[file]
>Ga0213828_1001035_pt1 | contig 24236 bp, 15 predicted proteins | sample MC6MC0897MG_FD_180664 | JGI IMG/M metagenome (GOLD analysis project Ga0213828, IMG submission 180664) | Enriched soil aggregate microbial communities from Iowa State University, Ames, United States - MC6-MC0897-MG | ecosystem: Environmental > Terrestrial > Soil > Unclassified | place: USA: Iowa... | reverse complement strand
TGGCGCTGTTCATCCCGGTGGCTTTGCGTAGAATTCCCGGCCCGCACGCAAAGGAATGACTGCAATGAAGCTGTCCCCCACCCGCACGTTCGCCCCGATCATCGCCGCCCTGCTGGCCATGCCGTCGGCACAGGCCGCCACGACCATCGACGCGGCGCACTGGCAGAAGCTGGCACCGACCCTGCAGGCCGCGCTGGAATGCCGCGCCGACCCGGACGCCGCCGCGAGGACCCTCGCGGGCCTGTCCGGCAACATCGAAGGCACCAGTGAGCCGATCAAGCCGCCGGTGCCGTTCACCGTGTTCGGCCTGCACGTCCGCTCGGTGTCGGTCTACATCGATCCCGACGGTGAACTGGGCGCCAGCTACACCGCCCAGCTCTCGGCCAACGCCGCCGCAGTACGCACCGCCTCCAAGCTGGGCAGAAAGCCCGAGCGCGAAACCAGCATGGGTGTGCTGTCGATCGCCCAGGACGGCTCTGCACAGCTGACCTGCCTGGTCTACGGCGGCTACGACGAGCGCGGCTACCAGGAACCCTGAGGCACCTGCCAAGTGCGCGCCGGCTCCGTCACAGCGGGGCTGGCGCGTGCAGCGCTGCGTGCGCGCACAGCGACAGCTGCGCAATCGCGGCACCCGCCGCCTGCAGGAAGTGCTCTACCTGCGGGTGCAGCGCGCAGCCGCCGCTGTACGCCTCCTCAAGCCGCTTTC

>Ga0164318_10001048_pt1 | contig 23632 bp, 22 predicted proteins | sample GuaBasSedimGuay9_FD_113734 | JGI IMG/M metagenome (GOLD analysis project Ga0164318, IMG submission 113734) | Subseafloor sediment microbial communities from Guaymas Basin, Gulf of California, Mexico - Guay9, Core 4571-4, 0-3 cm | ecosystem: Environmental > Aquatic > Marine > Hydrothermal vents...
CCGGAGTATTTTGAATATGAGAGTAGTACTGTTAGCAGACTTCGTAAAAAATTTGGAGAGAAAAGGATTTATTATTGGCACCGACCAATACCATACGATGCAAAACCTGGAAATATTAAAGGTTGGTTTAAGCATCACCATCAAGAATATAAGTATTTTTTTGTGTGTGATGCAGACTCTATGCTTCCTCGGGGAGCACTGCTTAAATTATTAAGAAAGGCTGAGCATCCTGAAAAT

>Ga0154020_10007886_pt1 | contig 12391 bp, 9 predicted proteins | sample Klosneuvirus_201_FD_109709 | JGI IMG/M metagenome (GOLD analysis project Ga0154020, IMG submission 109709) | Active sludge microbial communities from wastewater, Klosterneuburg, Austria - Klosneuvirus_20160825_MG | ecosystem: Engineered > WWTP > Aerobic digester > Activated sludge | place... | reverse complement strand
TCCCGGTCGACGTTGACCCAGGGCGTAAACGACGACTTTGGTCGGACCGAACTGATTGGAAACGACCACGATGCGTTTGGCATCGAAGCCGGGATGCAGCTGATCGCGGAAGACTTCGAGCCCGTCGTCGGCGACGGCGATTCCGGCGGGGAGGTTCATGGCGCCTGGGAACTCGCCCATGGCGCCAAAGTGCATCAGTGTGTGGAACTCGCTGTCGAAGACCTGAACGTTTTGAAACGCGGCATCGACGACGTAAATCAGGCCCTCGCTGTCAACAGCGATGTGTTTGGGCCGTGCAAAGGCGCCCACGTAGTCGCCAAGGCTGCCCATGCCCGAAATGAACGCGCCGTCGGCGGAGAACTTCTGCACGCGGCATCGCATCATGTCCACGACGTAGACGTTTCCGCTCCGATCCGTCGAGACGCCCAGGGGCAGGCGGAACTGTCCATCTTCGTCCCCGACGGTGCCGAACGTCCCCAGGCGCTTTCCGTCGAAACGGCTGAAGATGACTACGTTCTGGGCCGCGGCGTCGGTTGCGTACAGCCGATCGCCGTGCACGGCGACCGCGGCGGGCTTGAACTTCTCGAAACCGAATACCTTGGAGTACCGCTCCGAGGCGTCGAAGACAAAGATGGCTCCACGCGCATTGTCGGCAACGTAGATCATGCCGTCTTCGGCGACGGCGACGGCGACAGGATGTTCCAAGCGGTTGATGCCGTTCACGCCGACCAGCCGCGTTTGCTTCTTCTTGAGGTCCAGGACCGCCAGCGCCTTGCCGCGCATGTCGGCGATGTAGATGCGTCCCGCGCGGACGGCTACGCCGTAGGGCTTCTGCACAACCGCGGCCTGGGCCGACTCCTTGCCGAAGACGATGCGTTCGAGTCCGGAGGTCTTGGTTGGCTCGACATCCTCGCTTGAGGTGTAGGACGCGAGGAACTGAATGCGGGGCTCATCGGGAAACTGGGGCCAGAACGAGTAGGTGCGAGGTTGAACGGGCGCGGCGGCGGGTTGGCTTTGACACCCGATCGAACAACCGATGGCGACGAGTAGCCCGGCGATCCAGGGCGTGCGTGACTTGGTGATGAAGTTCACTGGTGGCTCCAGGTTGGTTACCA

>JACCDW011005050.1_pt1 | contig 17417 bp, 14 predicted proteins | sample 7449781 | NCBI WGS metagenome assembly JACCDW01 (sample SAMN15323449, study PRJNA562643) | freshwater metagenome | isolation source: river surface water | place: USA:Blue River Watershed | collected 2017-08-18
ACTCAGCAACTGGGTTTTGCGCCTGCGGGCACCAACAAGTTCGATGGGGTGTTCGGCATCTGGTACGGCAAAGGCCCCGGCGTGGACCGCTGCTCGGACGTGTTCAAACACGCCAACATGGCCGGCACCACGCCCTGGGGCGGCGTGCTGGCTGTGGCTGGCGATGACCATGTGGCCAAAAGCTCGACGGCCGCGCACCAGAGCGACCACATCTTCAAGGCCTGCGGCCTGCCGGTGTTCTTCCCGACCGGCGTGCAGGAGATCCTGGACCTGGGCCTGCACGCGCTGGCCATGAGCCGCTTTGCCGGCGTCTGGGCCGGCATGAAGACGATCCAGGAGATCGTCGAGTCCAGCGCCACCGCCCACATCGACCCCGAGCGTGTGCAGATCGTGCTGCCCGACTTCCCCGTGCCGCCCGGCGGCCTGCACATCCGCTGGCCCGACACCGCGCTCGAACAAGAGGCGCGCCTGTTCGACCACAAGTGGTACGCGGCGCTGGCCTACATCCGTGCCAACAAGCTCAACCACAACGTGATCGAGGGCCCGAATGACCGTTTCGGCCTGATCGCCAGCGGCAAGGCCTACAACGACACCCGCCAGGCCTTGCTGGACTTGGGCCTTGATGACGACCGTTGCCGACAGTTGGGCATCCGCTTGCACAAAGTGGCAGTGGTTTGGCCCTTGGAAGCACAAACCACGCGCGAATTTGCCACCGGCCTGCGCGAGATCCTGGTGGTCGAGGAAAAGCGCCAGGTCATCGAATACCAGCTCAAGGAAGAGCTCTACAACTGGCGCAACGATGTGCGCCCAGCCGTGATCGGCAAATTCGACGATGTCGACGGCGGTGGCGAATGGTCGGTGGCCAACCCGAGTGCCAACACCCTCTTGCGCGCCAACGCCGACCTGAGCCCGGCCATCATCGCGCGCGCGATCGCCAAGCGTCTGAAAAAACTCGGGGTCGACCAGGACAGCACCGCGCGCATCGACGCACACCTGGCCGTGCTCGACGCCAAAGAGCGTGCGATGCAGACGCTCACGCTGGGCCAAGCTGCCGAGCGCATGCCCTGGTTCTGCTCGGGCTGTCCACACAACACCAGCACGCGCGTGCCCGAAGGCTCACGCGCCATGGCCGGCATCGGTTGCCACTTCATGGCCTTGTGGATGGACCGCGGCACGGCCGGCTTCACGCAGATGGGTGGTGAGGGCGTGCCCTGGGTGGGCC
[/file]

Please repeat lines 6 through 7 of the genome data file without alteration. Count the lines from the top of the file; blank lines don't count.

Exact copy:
TCCCGGTCGACGTTGACCCAGGGCGTAAACGACGACTTTGGTCGGACCGAACTGATTGGAAACGACCACGATGCGTTTGGCATCGAAGCCGGGATGCAGCTGATCGCGGAAGACTTCGAGCCCGTCGTCGGCGACGGCGATTCCGGCGGGGAGGTTCATGGCGCCTGGGAACTCGCCCATGGCGCCAAAGTGCATCAGTGTGTGGAACTCGCTGTCGAAGACCTGAACGTTTTGAAACGCGGCATCGACGACGTAAATCAGGCCCTCGCTGTCAACAGCGATGTGTTTGGGCCGTGCAAAGGCGCCCACGTAGTCGCCAAGGCTGCCCATGCCCGAAATGAACGCGCCGTCGGCGGAGAACTTCTGCACGCGGCATCGCATCATGTCCACGACGTAGACGTTTCCGCTCCGATCCGTCGAGACGCCCAGGGGCAGGCGGAACTGTCCATCTTCGTCCCCGACGGTGCCGAACGTCCCCAGGCGCTTTCCGTCGAAACGGCTGAAGATGACTACGTTCTGGGCCGCGGCGTCGGTTGCGTACAGCCGATCGCCGTGCACGGCGACCGCGGCGGGCTTGAACTTCTCGAAACCGAATACCTTGGAGTACCGCTCCGAGGCGTCGAAGACAAAGATGGCTCCACGCGCATTGTCGGCAACGTAGATCATGCCGTCTTCGGCGACGGCGACGGCGACAGGATGTTCCAAGCGGTTGATGCCGTTCACGCCGACCAGCCGCGTTTGCTTCTTCTTGAGGTCCAGGACCGCCAGCGCCTTGCCGCGCATGTCGGCGATGTAGATGCGTCCCGCGCGGACGGCTACGCCGTAGGGCTTCTGCACAACCGCGGCCTGGGCCGACTCCTTGCCGAAGACGATGCGTTCGAGTCCGGAGGTCTTGGTTGGCTCGACATCCTCGCTTGAGGTGTAGGACGCGAGGAACTGAATGCGGGGCTCATCGGGAAACTGGGGCCAGAACGAGTAGGTGCGAGGTTGAACGGGCGCGGCGGCGGGTTGGCTTTGACACCCGATCGAACAACCGATGGCGACGAGTAGCCCGGCGATCCAGGGCGTGCGTGACTTGGTGATGAAGTTCACTGGTGGCTCCAGGTTGGTTACCA

>JACCDW011005050.1_pt1 | contig 17417 bp, 14 predicted proteins | sample 7449781 | NCBI WGS metagenome assembly JACCDW01 (sample SAMN15323449, study PRJNA562643) | freshwater metagenome | isolation source: river surface water | place: USA:Blue River Watershed | collected 2017-08-18